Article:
(In a column published last August, the authorship of Eaton’s history was discussed briefly. This follow-up is based on material I’ve discovered since.)
In a letter published in the Berwick Register in 1903, J. Calder Gordon wrote that in a Boston library he had discovered a “valuable manuscript” that was a history of Kings County, Nova Scotia. “Considerable work has been done (on this manuscript) by the late William Pitt Breckin… He had intended publishing it with the aid promised him by the leading people of the county.”
Expanding on what Breckin had accomplished, Gordon noted that the history contained “details of the founding and founders families of the county.” Gordon then advised the public that he was “gathering additional material to complete this valuable work” and would like the co-operation of those “interested in this banner county of Nova Scotia.” The completion of Breckin’s history could only be done from Boston, Gordon said, “as all the colonial records of the founding of the county are here.”
Occasionally Larry Keddy looks back on the time in his life when he seriously considered becoming a professional drummer.
This was in 1950 and he was about to graduate from Acadia University with a Bachelor of Science degree. While there he had drummed with the University’s renowned dance band, the Acadia Gentlemen of Swing. “This was well into the swing and dance band era. Since high school, I’d been playing with bands and I was leaning towards taking it up full time.”
Instead, Keddy had second thoughts and opted to continue his education by studying towards an engineering degree at the University of New Brunswick; there he continued to drum with local dance bands until graduating in 1957. His degree in civil engineering took Keddy to the Ford Motor Company in Ontario and there he continued to drum in dance bands.
“In the Pine Woods and at other spots near Kentville, for many years there were… small, picturesque Micmac encampments,” Eaton writes condescendingly in the History of Kings County.
This quote is found in the section Eaton devoted to the town of Kentville – and it is absolutely incorrect in its inference. Going from boundary to boundary, Eaton reflects on Kentville’s history in this chapter, describing in detail buildings, churches, streets, stores, people and so on. He neglects mentioning that the area now occupied by the town, the swamps, wet areas, its springs, meadows, the Cornwallis River and its smelt brook, were for centuries a Mi’kmaq harvesting grounds.
Turn to the historical writing of Edmond Cogswell, however, and you’ll learn how vital that harvesting ground once was. Cogswell pressed home this point in a series of historical articles published in various Kings County newspapers in the 1880s and 1890s. I’ve quoted Cogswell here before, noting he found many Mi’kmaq and Acadian connections in Kentville. He speculates, for example, that the Acadians may have had a footbridge at the Kentville ford, and it was by a ford used for centuries by the Mi’kmaq. Below the ford, which is about where the Kentville bridge is today, Cogswell said that even in his time, evidence could be found indicating it was an ancient Mi’kmaq summer camp.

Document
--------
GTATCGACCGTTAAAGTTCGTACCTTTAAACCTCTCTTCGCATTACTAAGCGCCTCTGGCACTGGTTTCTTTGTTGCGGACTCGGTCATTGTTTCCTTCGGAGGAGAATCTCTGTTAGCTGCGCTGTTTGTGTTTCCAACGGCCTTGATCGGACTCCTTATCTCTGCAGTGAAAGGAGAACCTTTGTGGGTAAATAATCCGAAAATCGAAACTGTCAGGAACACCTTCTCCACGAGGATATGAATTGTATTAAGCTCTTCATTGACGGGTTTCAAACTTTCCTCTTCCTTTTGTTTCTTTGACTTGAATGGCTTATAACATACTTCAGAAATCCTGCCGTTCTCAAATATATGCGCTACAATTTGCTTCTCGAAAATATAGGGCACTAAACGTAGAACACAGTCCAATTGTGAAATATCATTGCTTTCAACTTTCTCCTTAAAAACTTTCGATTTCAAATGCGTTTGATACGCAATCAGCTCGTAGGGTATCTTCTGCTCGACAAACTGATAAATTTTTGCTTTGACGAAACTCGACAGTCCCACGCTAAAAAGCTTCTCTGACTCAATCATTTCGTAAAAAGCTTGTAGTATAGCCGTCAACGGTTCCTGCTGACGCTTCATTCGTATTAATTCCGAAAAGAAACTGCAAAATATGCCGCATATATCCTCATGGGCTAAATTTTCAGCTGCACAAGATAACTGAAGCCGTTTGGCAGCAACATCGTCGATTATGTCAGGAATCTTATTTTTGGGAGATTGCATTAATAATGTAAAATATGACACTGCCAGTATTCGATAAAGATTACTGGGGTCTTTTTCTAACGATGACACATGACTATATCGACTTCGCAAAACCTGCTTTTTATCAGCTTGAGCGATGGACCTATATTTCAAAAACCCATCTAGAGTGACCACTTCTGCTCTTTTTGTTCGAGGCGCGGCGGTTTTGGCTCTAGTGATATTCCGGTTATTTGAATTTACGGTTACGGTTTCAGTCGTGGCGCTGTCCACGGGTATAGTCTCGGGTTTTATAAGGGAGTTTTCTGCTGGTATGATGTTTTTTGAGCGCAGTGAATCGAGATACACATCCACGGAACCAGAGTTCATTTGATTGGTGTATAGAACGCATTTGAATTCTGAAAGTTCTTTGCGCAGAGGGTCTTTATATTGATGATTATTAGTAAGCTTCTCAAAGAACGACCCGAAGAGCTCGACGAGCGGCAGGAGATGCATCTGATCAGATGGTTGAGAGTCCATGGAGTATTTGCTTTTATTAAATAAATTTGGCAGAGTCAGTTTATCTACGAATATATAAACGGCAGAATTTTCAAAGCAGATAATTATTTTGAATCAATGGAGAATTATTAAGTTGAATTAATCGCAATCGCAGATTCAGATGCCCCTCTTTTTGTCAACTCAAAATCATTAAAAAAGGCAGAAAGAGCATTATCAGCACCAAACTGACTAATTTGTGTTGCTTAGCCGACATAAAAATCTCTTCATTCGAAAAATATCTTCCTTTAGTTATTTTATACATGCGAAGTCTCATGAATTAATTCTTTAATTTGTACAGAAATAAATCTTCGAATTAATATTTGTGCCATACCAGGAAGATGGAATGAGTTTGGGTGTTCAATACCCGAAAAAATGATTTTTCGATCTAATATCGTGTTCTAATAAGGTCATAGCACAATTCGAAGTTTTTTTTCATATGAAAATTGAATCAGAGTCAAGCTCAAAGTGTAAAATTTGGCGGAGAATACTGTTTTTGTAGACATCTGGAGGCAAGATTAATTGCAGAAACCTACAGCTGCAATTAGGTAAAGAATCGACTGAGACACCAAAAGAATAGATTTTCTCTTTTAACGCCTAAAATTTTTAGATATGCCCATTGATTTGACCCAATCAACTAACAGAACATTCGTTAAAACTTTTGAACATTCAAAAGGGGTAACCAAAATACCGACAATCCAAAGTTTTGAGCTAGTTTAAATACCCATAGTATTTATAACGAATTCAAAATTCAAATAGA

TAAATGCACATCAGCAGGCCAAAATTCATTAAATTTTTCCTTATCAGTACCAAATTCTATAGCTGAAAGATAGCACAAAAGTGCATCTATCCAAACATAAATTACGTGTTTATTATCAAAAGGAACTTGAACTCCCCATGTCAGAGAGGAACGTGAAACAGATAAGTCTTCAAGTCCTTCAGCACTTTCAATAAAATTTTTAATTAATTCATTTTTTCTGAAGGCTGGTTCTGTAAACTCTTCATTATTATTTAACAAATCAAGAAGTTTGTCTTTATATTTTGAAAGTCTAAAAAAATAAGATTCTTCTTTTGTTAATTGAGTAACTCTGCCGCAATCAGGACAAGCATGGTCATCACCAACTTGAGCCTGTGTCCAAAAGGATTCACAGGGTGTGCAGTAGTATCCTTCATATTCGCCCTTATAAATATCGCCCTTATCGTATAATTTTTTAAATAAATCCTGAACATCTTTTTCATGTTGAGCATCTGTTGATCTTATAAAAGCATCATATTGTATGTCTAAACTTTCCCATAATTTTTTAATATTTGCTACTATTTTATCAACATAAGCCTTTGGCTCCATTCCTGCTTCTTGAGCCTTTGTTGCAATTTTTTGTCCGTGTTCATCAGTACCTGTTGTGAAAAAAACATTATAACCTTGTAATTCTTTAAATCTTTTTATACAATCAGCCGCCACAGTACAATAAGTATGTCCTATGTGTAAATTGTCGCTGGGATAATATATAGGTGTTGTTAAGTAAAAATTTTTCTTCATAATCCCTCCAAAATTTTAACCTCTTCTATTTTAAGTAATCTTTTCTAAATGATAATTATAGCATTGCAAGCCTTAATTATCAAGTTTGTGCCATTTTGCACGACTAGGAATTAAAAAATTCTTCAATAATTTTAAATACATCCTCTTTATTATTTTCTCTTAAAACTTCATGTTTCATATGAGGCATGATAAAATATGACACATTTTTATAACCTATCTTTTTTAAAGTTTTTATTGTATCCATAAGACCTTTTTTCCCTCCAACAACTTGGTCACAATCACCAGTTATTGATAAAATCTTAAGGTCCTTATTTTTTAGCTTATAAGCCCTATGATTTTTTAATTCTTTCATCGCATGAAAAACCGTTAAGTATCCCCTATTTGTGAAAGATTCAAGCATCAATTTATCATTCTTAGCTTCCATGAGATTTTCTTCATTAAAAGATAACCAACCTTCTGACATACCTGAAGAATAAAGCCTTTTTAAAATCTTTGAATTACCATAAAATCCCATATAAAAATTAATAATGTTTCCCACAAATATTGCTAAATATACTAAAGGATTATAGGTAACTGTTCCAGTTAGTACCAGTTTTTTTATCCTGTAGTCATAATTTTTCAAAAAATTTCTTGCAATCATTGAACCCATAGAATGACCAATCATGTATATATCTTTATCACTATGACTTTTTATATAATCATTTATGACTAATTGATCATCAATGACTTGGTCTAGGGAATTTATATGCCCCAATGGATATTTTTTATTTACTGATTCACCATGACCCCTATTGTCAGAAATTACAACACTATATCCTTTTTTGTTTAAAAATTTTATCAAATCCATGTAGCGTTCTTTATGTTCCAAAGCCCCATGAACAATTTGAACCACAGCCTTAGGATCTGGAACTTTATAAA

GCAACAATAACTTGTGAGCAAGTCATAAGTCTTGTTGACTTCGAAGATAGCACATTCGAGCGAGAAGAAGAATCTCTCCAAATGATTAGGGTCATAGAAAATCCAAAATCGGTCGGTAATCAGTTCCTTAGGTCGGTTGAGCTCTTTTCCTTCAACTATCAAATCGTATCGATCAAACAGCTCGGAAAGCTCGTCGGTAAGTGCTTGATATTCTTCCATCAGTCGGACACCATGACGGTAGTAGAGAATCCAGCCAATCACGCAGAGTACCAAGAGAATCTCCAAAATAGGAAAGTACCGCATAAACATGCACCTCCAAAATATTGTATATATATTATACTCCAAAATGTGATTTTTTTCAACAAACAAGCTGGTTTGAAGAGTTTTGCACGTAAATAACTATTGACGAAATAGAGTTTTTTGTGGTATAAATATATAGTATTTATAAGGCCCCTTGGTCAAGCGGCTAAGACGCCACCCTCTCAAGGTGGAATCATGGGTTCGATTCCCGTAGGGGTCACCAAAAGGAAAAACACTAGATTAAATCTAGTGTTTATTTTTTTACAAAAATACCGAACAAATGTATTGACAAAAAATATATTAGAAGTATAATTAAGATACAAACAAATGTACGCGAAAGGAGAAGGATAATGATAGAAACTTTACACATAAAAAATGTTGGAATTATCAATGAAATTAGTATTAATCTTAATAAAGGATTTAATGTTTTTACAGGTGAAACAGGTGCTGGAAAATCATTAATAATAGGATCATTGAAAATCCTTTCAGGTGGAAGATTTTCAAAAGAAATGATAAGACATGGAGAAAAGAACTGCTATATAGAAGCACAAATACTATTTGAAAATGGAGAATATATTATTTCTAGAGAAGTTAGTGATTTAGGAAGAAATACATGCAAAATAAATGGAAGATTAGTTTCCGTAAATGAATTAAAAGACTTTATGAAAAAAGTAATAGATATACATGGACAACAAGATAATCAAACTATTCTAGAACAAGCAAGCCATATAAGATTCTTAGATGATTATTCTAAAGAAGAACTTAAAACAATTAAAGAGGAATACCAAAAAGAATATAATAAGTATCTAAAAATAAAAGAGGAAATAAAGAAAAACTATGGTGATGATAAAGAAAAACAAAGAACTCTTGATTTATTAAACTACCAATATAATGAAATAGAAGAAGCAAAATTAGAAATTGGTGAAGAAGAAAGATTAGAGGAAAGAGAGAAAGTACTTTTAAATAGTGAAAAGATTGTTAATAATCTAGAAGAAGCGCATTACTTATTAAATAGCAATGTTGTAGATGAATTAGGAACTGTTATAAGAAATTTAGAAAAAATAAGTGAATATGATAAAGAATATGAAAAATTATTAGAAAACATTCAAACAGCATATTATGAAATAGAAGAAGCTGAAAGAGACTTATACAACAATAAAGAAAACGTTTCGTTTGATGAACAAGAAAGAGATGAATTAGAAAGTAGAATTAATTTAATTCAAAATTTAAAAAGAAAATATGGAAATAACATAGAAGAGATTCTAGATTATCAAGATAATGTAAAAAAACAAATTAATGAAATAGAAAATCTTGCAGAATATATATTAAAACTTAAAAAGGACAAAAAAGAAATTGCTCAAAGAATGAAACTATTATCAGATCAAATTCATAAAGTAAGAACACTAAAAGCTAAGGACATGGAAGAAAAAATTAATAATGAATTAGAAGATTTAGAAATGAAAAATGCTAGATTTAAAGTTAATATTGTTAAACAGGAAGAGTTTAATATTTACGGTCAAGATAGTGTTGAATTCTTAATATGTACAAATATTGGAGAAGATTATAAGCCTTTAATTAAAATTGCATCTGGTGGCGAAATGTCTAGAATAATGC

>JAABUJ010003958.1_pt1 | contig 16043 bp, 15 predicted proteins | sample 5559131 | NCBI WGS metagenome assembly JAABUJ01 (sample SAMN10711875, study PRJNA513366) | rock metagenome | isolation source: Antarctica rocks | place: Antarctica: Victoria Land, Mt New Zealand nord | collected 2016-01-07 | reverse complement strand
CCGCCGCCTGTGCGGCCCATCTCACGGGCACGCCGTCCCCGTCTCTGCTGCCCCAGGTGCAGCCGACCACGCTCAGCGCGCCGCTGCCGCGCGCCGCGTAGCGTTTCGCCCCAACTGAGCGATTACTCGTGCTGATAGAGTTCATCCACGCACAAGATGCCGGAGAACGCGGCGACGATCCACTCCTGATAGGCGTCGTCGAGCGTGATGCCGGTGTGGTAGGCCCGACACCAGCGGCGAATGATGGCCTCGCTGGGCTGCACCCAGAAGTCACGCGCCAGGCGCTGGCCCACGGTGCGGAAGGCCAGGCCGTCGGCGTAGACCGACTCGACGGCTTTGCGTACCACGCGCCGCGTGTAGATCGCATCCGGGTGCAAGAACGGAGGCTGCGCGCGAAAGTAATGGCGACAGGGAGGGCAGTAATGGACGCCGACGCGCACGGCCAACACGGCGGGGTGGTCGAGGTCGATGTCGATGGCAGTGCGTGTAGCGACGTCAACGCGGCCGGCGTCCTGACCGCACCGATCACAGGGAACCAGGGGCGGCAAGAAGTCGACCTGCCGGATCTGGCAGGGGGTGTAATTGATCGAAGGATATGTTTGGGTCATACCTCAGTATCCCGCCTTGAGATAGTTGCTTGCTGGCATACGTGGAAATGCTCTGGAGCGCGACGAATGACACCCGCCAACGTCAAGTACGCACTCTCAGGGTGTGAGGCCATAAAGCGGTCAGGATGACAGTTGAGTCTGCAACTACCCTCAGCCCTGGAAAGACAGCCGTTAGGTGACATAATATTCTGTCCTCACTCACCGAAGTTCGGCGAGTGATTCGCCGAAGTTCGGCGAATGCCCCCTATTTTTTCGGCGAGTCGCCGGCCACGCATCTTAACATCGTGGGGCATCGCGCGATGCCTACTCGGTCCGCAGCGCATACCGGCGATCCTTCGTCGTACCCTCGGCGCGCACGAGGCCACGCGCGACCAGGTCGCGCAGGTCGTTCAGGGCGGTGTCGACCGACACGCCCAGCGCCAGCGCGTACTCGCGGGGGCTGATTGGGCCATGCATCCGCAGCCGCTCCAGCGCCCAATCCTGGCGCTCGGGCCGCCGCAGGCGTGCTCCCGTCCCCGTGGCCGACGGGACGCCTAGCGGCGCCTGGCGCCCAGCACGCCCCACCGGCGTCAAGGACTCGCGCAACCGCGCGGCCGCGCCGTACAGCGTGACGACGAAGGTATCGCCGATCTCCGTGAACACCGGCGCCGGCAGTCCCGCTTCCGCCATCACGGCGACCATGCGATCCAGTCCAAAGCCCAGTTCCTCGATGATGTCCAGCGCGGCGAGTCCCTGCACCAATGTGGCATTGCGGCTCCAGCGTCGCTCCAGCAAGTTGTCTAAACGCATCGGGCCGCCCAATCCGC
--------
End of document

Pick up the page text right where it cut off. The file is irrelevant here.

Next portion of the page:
He earned some of Scout Canada’s highest awards and at one time was the oldest active Scout in Canada. To my surprise, I found him profiled in Wikipedia which notes he is “still known as the oldest Boy Scout in the Commonwealth of Nations.”
In a scouting career that spanned nearly 80 years, Wood influenced the lives of several generations of youths in the Kentville area. He is still well remembered today by countless youths, many of them now seniors, who served with him as scouts.
This was Walter Wood (1876-1981) who arrived in Kentville circa 1908 to sign on with the D.A.R. Walter spent his entire career working as a machinist with the railway. During those railway years and well after he retired, he was active in the scouting movement. When he was saluted in his 90th birthday in The Advertiser, the editor wrote that next to scouting founder Lord Baden-Powell, his name “was almost a byword in the Valley’s scouting movement.”
In the spring of 1629, one Richard Guthry marveled that the area around Port Royal abounded in wild game and fish. Oddly, as the unofficial chronicler of the Port Royal settlement, Guthry mentions two game birds that according to biologists, didn’t exist in Nova Scotia at the time – phesents (sic) and wild turkeys.
Now the records show that pheasants were introduced here in the 1900s and Nova Scotia’s climate has always been deemed too inhospitable for wild turkeys. Yet here we have a 17th century historian telling us these game birds were abundant.
It’s a surprise also that Guthry neglects to mention two major game animals found throughout the province in his time – caribou and moose. These game animals were a major food source for the Acadians, thanks to the Mi’kmaq who introduced French settlers to the wildlife harvest there for the taking. So also with the Planters. In accounts about the Planters after the Acadians were booted out, you’ll discover that moose and caribou also were important food sources for them, along with small game animals, waterfowl and fish.